Books_2016

2016 Reading Recap & Recommendations

Recently, I saw that Missio Alliance has published an “Essential Reading List of 2016,” and was proud to see my friends Jessica Kelley, Drew Hart, and Lisa Sharon Harper’s books make the list. Represent!

So, Missio’s list got me thinking about the books I read this year. Here’s a brief reflection with recommendations.

In preparation for a sermon series, I started this year reading works on the New Testament book of Revelation. I re-read three of my favorites: 1. Reversed Thunder by Eugene Peterson; 2. Reading Revelation Responsibly by Michael Gorman; and 3. Revelation For Everyone by N. T. Wright. In my opinion, these are still (hands down) the best three resources on Revelation. But, I also read a few new ones. David DeSilva’s book Unholy Allegiances was excellent. It’s an accessible and brief introduction with insights backed by archeological research and empire criticism. I also read Brian Blount’s Can I Get a Witness? which is in a league of its own. It was eye-opening in many ways. Darrell Johnson’s Discipleship on the Edge was a very helpful text for preaching and full of interesting insights.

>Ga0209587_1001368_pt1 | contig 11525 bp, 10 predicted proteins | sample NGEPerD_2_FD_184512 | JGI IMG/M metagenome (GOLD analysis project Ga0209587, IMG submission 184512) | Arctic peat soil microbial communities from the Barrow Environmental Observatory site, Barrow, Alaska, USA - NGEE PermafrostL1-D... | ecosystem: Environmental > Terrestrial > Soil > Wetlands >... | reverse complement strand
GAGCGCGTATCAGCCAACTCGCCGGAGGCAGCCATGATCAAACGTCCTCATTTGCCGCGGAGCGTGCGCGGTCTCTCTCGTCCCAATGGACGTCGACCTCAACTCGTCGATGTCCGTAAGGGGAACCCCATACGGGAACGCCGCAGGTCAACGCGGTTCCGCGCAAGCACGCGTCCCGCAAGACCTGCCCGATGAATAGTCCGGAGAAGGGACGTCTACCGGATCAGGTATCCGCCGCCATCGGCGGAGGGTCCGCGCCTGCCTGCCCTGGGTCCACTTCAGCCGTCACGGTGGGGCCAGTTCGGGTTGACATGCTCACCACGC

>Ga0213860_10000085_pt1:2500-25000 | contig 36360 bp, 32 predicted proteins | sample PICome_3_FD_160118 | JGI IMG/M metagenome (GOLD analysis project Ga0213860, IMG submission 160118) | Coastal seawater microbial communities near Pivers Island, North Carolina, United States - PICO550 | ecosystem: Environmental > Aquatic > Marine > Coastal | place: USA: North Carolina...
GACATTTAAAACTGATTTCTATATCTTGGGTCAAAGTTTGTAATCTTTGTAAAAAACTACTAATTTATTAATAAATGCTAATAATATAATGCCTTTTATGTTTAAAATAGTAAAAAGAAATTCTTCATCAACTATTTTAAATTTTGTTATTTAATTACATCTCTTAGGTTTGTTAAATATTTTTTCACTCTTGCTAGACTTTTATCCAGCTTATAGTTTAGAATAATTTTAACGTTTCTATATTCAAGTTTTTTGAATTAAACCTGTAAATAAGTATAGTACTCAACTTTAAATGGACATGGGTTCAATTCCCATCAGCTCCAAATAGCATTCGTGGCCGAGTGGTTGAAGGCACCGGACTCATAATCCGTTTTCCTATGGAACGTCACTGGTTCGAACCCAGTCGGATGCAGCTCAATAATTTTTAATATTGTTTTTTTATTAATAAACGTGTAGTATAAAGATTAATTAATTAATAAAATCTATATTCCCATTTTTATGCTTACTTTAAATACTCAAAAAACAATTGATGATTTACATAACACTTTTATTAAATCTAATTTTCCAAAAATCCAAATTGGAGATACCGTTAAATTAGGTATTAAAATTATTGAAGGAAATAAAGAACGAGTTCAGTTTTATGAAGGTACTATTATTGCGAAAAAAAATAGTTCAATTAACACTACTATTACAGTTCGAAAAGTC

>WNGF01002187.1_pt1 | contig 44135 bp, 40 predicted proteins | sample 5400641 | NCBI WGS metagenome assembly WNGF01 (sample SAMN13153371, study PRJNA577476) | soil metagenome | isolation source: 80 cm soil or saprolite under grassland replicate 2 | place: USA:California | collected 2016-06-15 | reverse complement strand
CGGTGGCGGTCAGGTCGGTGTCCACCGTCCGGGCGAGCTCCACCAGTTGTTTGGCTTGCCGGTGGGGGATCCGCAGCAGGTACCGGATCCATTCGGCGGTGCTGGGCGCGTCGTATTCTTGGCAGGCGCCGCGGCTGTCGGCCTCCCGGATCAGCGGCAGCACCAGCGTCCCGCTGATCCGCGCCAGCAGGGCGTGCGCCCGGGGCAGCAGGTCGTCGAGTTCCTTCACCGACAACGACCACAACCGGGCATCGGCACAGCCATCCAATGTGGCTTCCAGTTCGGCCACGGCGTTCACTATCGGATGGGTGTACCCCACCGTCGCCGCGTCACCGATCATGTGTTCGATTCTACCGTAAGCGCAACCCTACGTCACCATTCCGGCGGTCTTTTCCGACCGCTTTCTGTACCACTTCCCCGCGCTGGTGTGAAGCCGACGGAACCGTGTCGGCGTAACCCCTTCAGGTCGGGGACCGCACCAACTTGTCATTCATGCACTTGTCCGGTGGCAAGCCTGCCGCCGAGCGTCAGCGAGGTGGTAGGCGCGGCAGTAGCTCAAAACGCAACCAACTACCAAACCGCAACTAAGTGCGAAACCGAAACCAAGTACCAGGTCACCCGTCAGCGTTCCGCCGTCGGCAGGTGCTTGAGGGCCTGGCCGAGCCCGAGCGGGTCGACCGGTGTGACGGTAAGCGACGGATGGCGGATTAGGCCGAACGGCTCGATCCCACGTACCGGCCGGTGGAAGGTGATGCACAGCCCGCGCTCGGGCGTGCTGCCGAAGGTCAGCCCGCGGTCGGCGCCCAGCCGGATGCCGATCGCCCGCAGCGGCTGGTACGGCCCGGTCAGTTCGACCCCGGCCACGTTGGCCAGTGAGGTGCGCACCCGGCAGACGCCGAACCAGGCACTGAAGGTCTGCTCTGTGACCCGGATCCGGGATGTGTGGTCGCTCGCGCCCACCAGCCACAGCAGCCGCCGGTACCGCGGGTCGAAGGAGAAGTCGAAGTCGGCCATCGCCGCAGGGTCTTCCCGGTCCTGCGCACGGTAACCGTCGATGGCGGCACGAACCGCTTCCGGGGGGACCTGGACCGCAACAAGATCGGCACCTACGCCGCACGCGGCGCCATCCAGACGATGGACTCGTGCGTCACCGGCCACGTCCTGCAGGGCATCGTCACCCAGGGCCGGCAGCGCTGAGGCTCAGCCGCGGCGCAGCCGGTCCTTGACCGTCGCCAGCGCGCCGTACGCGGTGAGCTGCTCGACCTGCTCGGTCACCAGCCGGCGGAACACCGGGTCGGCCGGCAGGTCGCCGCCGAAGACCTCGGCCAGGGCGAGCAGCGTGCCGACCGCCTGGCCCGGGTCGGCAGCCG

In addition to sermon prep reading, I also read several other books I think are worth recommending. My top eight are:

Day_Revolution_Began1. The Day the Revolution Began by N. T. Wright